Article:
Tearing into my Oday's deck joint

Started by rfrance0718, Nov 05, 2023, 08:09 PM

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I brought the Oday back to Columbus a week ago. Over the last 2 years, leakage into the cabin has gone from minor nuisance to big problem, and it was time to do something about it. So on Monday I started tearing off the rub rail. I tried to be gentle but the plastic extrusion that holds the rubber rail just crumbled. The rub rail itself seemed fine. When I bought the boat, it came with a box labeled "rub rail", and now that I was removing it, I thought it odd that the previous owner had bought the rub rail, but not the extrusion. I had talked to Rudy at DR Marine and he said that there was no problem ordering new extrusion. ($300 plus) At any rate, it took little time to remove the starboard rail and the extrusion, and I could get my first look at the joint.

It was immediately obvious that there were gaps where the old sealant was missing and that they corresponded with my leaks on the inside. I also noticed that just below the chain plate the deck had actually lifted about a 3/16 of an inch and the wood screws were actually pointed down at a 30 degree angle.

Until that moment, I never had any reason to think that my deck was lifting. There were leaks there, but it was no worse than 2 other places along the rail. The joint was covered by the rub rail, so I couldn't see it,  and the deck around the chain plated wasn't cracked or deformed.

OK, now it was time to go into the cabin and take a look at the whole system. The Oday 240 doesn't have mid cabin bullheads to attach the chain plate to. Instead there is a steel rod welded to the deck plate that extends down though the shelf behind the settee, where it enters a substantial, short hallow bulkhead. There is an access hole where nuts can be threaded on the rod, so that the pressure from the shrouds is transferred down  to the hull. Inspecting this required removing the settee back rest and the shelf, and I'll plead laziness.

Once the little bulk box was uncovered, I reached up, expecting to find the nuts to be loose enough to allow the deck to heave a fraction of an inch. But that wasn't the case. Instead, there were no nuts there at all! I immediately tore into the port side and found the same answer. No nuts! So I have been sailing this boat, in considerable wind and seas, with chain plates relying on the wood screws holding the deck and the hull together, along with some 35 year old crumbling sealant. Amazing.

I went out and pulled down on the deck and I was able to pull the deck down most of the 3/16. I'm thinking that I should be able to remove loose sealant and torque the deck all the way down with the new nuts. I'm thinking that I'll replace the wood screws with through bolts in the area of the chain plates. I'm hoping that I can scrape out old sealant by the other gaps and seal it all up.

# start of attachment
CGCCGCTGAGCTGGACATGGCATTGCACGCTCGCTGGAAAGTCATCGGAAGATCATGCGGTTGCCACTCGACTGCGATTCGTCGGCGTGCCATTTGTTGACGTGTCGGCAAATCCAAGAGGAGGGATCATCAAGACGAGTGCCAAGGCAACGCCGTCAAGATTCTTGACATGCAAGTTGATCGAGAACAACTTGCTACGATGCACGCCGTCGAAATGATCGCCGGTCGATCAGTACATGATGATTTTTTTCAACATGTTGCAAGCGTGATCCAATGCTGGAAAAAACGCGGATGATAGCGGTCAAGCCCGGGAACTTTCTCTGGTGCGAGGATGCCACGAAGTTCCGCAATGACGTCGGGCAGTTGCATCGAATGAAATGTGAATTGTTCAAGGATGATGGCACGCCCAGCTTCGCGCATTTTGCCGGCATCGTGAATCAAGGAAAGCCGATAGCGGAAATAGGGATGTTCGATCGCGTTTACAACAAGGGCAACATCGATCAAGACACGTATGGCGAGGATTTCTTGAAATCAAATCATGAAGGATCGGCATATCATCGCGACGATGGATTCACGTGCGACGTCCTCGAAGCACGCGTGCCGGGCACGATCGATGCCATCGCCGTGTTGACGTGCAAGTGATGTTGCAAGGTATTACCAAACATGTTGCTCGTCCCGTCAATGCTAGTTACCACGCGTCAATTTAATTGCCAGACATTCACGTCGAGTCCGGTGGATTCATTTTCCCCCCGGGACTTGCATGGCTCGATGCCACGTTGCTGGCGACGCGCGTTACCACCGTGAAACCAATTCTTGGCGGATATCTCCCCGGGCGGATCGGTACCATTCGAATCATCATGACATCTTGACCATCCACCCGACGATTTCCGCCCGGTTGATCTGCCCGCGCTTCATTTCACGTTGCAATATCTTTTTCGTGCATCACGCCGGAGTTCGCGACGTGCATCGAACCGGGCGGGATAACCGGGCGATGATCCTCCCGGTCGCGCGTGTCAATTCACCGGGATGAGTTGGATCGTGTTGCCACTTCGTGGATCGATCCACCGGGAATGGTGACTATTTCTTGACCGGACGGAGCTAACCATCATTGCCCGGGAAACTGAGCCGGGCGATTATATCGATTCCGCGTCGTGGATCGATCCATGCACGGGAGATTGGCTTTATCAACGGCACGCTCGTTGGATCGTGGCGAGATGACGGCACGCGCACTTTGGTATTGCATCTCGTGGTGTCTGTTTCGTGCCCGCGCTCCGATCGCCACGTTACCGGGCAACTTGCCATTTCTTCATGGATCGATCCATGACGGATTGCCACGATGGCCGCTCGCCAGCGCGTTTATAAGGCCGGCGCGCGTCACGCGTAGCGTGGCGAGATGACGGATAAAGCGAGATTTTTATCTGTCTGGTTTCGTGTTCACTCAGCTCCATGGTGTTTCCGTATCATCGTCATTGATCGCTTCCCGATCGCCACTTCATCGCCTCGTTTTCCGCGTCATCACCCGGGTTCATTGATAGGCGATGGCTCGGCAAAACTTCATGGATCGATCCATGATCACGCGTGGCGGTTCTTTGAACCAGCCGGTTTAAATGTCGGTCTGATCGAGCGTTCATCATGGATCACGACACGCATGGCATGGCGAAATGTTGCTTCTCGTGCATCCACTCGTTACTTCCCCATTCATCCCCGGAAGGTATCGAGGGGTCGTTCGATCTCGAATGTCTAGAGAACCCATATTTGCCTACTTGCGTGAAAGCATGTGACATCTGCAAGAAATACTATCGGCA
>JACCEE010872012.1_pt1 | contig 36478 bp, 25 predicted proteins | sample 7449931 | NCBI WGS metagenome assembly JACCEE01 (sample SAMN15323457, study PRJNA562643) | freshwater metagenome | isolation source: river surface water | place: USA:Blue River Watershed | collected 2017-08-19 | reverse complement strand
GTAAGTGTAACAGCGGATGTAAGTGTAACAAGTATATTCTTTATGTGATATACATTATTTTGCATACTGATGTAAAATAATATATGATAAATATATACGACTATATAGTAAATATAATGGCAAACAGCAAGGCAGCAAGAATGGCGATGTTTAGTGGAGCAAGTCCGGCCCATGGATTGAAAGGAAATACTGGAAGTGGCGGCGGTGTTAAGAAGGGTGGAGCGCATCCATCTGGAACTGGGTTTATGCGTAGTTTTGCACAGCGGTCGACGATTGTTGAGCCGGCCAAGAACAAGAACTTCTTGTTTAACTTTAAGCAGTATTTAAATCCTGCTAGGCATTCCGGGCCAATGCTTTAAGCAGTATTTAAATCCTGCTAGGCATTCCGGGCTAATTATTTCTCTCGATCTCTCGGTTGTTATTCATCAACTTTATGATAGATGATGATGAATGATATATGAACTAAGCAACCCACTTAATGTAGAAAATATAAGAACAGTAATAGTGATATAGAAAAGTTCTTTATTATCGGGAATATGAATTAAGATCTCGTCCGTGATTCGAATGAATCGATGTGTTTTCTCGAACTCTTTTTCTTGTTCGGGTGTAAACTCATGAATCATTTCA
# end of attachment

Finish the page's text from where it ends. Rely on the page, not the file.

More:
And then yesterday I looked into the rub rail box and found that I had both the rail and the new extrusion. I'm feeling very optimistic at this point but I'm sure that there will be more surprises. I'm feeling stupid and lucky at this point.
Oh, and what happened to the nuts? There are supposed to be 2 on either side. The second one, locking the first into place. The bulkhead box is open at the bottom, so it is possible that the nuts worked their way down the threads. If they did, they would have ended up in the compartments below the settees. I don't recall finding any 7/16 inch nuts laying around, but who knows? Another peculiarity is that there were nuts threaded down from the top, holding the rod down onto the shelf. That wouldn't have done anything and they weren't supposed to be there. I just never thought about it.

Finally, today I went over and peeled off the port side rub rail. There, the deck wasn't pulled up, but there were more gaps where sealant had crumbled away. You cannot view this attachment.You cannot view this attachment.You cannot view this attachment.You cannot view this attachment.You cannot view this attachment.     


Wondering if an oscillating multi-tool would be a good choice for digging out the old sealant?
What sealant will you use to renew the joint?

Big dreams, small boats...


Two great questions. I thought about the multi-tool, or even a Dremmal.

What do others think about sealant? I have very little experience with 5200 type stuff. I think that getting it up into small gap will be difficult. Ideas?


The multitool might be less prone to digging in or zipping out than a Dremel (rotary) tool.

I had a conversation with a seasoned boatwright over the weekend. He is a fan of using a putty knife heated with a plumber's torch on 5200 to remove it. I have only applied 5200 once and it was summer and the joint was open until I closed it. 3M (I called tech support) recommends 1/8 to 1/4" thickness [3.2-6.4mm] for 5200, above and below that it does not cure to its full spec.
Big dreams, small boats...

Charles Brennan

rfrance and Spot, I've achieved near-Elder-Statesman status on this board, by virtue of having made nearly every mistake on a sailboat, it is possible to make! :'(

On your deck joint, you saw "gaps"?
HAH!! I saw DAYLIGHT!  :o

Still had a lot of sealant to remove.
The biggest problem with power tools, either rotary or oscillating, is that they "gum up" pretty much instantly.
After I had exhausted all the tools in my inventory, it was time to start inventing them.

You cannot view this attachment.
The one in the center, is the one I made.
It started Life looking like the one on the right, with teeth and whatnot.
In fact, I started with a toothed blade which promptly clogged up and was useless.
So I ground off the teeth of a toothed blade, as shown at center.
On my next trip to a Big Box store, I discovered they already sell oscillating multi-tool blades with an edge.   >:( 
As  you can see I bought one, but then discovered the tool I had invented, was superior.

That slight curve of the blade tends to gouge the hull a little, going down the length of the boat, since the most cutting force is at the center of the blade and the center sticks out past the hull-deck joint.  And it is so wide, that the main cutting force (center) is only taking slices out of the gel-coat.  Holding the tool upright and going vertically, from under the deck joint to the top; it only cuts the sealant loose on center and the the sealant on either side of center doesn't get cut evenly, or uniformly.  Trying to hold the tool in the vertical orientation and apply horizontal lateral force to move down the length of the boat is very tiring.  It's far easier to hold the tool horizontally and just push the tool down the length of the boat. If the old sealant is sufficiently elastic, you can hold on to the end of the sealant in one hand and keep a slight pressure (not enough to snap it) on the old sealant and allow the multi-tool to do the cutting.